5. Comparisons of salivary proteins from five aphid (Hemiptera: Aphididae) species

    Technology Transfer Automated Retrieval System (TEKTRAN)

    Aphid (Hemiptera: Aphididae) saliva, when injected into host plants during feeding, causes physiological changes in hosts that facilitate aphid feeding and cause injury to plants. Comparing salivary constituents among aphid species could help identify which salivary products are universally importan...

  6. What's New in Salivary Gland Cancer Research and Treatment?

    MedlinePLUS

    ... Topic Additional resources for salivary gland cancer What’s new in salivary gland cancer research and treatment? Medical ... they hope to use this information to develop new treatments that work better and cause fewer side ...

  7. Purification and characterisation of ?-amylase produced by mutant strain of Aspergillus oryzae EMS-18.

    PubMed

    Abdullah, Roheena; Ikram-ul-Haq

    2015-01-01

    ?-Amylase produced by a mutant strain of Aspergillus oryzae EMS-18 has been purified to homogeneity as judged by sodium dodecyle sulphate polyacrylamide gel electrophoresis (SDS-PAGE). The enzyme was purified by using 70% ammonium sulphate precipitation followed by anion exchange chromatography on DEAE-Sephadex column and gel filtration on Sephadex G-100. An enzyme purification factor of 9.5-fold was achieved with a final specific activity of 1987.7 U/mg protein and overall yield of 23.8%. The molecular weight of purified ?-amylase was estimated to be 48 kDa by SDS-PAGE. The purified enzyme revealed an optimum assay temperature and pH 40°C and 5.0, respectively. Except Ca(++) all other metal ions such as Mg, Mn, Na, Zn, Ni, Fe, Cu, Co and Ba were found to be inhibitory to enzyme activity. PMID:25424747

  8. Amylase production by solid-state fermentation of agro-industrial wastes using Bacillus sp.

    PubMed

    Saxena, Rajshree; Singh, Rajni

    2011-10-01

    Solid state fermentation was carried out using various agro- industrial wastes with the best amylase producing strain isolated from soil. Different physicochemical conditions were varied for maximum enzyme production. The strain produced about 5400 units/g of amylase at 1:3 moisture content, 20% inoculum, after 72 h of incubation with Mustard Oil seed cake as the substrate. The optimum temperature and pH of the enzyme activity were found to be 50°C and 6 respectively. The enzyme was found to be thermostable at 70°C for about 2 h without any salt. It showed stability at pH range 5-7. The metal ions as Na(+), Ca(++), Mg(++) and Co(++) enhanced the enzyme activity. PMID:24031761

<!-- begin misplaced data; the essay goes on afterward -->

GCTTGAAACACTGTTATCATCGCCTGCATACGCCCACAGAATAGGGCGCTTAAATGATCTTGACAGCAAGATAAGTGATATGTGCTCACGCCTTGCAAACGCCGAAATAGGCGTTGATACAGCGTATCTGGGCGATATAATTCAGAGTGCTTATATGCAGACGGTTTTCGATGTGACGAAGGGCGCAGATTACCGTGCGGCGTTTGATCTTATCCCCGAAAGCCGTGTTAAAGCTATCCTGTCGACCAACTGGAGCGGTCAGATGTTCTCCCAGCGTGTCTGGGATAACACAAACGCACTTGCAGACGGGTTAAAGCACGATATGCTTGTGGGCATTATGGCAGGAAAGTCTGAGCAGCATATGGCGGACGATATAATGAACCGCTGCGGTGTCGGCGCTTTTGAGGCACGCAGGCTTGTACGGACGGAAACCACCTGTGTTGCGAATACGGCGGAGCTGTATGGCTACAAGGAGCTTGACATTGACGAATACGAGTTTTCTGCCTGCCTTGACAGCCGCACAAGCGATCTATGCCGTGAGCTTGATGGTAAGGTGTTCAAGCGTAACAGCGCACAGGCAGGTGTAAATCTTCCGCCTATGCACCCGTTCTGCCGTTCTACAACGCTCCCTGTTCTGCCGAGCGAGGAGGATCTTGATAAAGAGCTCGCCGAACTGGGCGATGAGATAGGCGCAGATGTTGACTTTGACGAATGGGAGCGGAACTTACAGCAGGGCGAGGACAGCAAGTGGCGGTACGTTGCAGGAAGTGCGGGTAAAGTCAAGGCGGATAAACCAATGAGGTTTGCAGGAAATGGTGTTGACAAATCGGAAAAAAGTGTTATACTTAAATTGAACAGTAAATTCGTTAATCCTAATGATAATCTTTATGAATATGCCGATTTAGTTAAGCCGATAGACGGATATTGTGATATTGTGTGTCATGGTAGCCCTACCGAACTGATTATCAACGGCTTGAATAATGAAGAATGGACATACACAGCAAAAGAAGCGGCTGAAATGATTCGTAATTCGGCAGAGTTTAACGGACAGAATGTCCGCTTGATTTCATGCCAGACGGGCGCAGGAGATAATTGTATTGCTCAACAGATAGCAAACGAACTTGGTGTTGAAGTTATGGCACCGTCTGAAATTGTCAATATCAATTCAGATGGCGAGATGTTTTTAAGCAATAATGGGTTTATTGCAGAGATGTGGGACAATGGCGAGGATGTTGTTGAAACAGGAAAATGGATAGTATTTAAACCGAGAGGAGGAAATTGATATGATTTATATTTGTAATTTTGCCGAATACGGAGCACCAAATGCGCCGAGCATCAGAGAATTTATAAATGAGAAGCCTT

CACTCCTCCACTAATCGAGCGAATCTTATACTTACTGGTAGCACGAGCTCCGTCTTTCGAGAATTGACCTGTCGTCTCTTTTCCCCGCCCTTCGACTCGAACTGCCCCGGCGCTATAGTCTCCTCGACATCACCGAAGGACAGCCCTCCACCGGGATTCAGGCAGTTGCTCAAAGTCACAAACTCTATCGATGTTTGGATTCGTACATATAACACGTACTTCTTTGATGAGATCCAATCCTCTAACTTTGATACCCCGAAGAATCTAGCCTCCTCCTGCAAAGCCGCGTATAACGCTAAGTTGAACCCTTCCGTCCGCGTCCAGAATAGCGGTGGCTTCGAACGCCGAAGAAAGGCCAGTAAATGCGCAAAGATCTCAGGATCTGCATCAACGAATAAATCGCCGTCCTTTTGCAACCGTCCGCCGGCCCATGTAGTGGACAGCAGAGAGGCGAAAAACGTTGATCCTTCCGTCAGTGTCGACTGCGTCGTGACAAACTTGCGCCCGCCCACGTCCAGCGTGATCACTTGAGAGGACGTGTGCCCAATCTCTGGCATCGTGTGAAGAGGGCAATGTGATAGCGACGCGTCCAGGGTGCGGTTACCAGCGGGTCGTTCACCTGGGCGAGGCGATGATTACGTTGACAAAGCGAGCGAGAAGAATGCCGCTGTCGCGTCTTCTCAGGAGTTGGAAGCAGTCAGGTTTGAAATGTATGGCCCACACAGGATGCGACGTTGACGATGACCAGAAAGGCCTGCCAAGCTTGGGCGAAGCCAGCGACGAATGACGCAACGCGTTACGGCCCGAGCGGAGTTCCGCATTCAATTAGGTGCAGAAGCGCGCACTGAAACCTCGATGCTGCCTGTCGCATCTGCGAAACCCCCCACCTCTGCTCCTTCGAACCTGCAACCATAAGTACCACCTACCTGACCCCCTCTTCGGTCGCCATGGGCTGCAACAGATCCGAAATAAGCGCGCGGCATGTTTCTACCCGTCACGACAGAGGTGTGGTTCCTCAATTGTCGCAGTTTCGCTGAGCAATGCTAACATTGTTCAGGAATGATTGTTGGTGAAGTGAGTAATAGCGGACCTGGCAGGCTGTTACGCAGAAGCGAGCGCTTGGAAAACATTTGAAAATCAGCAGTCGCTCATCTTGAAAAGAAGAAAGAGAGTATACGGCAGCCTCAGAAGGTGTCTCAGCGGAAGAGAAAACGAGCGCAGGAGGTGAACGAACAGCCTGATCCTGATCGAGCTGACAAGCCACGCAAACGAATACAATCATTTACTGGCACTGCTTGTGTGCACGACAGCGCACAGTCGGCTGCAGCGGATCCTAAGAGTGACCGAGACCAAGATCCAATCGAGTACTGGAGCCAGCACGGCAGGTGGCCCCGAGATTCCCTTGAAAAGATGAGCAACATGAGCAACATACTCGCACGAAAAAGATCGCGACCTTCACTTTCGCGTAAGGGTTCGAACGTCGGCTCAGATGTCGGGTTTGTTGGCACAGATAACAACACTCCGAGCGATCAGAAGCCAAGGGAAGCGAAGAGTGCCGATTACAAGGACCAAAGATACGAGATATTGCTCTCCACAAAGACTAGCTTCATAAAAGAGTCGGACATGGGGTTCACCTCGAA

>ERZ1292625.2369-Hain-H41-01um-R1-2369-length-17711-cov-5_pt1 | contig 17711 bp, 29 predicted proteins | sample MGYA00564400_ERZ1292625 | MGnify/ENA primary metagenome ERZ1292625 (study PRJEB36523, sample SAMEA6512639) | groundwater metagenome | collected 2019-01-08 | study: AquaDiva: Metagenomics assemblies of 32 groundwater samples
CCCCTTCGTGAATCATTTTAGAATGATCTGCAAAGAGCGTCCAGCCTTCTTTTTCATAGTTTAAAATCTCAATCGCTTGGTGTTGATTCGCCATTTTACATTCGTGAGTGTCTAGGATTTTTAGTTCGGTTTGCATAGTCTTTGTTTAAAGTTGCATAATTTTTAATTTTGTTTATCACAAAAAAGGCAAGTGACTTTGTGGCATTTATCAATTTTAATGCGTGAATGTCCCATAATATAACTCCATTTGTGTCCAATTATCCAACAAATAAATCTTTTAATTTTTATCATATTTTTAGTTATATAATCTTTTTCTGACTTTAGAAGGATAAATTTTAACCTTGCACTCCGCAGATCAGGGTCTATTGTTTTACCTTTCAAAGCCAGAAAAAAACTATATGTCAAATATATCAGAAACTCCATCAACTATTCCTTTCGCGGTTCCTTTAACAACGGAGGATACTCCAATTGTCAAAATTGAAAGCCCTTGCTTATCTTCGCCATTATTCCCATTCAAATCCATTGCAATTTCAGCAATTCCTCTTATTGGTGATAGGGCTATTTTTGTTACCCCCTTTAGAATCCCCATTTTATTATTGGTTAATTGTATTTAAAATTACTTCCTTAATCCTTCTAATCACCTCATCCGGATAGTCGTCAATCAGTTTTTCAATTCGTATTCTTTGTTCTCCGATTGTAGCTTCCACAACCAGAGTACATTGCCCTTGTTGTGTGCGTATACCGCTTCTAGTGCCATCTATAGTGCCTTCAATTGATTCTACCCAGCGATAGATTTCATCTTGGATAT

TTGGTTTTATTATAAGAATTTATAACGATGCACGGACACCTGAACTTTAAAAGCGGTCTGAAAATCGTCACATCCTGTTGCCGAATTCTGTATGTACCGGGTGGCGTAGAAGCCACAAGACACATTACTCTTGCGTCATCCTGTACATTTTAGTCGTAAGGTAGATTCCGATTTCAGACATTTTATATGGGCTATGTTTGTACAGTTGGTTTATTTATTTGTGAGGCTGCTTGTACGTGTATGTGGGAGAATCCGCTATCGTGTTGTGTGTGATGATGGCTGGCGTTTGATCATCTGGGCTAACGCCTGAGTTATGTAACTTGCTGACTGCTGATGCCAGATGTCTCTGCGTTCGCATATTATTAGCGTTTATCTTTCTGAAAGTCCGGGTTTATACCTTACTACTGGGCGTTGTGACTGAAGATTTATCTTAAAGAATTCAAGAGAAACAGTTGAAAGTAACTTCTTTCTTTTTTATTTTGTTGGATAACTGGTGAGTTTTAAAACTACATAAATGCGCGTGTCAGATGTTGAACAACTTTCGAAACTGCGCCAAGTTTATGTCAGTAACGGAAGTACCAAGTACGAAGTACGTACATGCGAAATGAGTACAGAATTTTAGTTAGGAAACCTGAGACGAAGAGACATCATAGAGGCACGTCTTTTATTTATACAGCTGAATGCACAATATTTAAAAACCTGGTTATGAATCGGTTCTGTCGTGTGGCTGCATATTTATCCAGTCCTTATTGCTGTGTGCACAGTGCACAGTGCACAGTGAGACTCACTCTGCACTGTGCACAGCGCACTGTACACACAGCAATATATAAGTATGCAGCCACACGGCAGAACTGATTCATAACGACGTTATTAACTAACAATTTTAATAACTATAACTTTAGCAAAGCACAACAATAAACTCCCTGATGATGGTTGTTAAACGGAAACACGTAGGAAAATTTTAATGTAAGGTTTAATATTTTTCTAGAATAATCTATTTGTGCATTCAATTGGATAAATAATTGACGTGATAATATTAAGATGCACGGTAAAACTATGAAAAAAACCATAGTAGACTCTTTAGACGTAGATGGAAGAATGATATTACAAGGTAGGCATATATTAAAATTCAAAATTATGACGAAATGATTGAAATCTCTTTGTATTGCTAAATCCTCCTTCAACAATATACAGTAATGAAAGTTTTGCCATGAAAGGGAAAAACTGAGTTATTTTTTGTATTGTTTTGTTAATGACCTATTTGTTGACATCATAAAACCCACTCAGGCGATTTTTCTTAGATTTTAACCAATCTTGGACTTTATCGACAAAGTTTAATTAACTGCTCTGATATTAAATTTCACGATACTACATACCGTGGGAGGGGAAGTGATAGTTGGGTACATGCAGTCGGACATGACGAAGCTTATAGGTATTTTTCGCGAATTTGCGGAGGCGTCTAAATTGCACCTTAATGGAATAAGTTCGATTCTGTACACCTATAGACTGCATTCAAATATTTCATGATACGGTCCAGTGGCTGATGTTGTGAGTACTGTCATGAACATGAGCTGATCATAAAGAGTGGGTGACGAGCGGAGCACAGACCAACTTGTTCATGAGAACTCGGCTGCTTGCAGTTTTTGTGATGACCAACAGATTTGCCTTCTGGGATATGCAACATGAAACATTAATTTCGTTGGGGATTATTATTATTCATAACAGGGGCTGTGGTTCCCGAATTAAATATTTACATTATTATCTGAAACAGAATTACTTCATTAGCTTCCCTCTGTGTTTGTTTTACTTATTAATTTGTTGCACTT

9. Classification of microbial ?-amylases for food manufacturing using proteinase digestion

    PubMed Central

    Akiyama, Takumi; Yamazaki, Takeshi; Tada, Atsuko; Ito, Yusai; Otsuki, Noriko; Akiyama, Hiroshi

    2014-01-01

    Enzymes produced by microorganisms and plants are used as food additives to aid the processing of foods. Identification of the origin of these enzyme products is important for their proper use. Proteinase digestion of ?-amylase products, followed by high performance liquid chromatography (HPLC) analysis, was applied to ?-amylase from the mold Aspergillus species, the bacteria Bacillus species, and the actinomycetes Saccharomonospora species. Eighteen commercial products of ?-amylase were digested with trypsin and endoproteinase Lys-C and HPLC analyzed. For some proteinase/sample combinations, the area of the intact ?-amylase peak decreased and new peaks were detected after digestion. The presence and retention times of the novel peaks were used to group the products. The results from this method, called the proteinase digestion–HPLC method, allowed the classification of the ?-amylase products into 10 groups, whereas the results from sodium dodecyl sulfate polyacrylamide gel electrophoresis allowed their classification into seven groups. PMID:25473515

  10. Molecular Identification of a Newly Isolated Bacillus subtilis BI19 and Optimization of Production Conditions for Enhanced Production of Extracellular Amylase

    PubMed Central

    Dash, Biplab Kumar; Rahman, M. Mizanur; Sarker, Palash Kumar

    2015-01-01

    A study was carried out with a newly isolated bacterial strain yielding extracellular amylase. The phylogenetic tree constructed on the basis of 16S rDNA gene sequences revealed this strain as clustered with the closest members of Bacillus sp. and identified as Bacillus subtilis BI19. The effect of various fermentation conditions on amylase production through shake-flask culture was investigated. Rice flour (1.25%) as a cheap natural carbon source was found to induce amylase production mostly. A combination of peptone and tryptone as organic and ammonium sulfate as inorganic nitrogen sources gave highest yield. Maximum production was obtained after 24?h of incubation at 37°C with an initial medium pH 8.0. Addition of surfactants like Tween 80 (0.25?g/L) and sodium lauryl sulfate (0.2?g/L) resulted in 28% and 15% increase in enzyme production, respectively. Amylase production was 3.06 times higher when optimized production conditions were used. Optimum reaction temperature and pH for crude amylase activity were 50°C and 6.0, respectively. The crude enzyme showed activity and stability over a fair range of temperature and pH. These results suggest that B. subtilis BI19 could be exploited for production of amylase at relatively low cost and time. PMID:26180814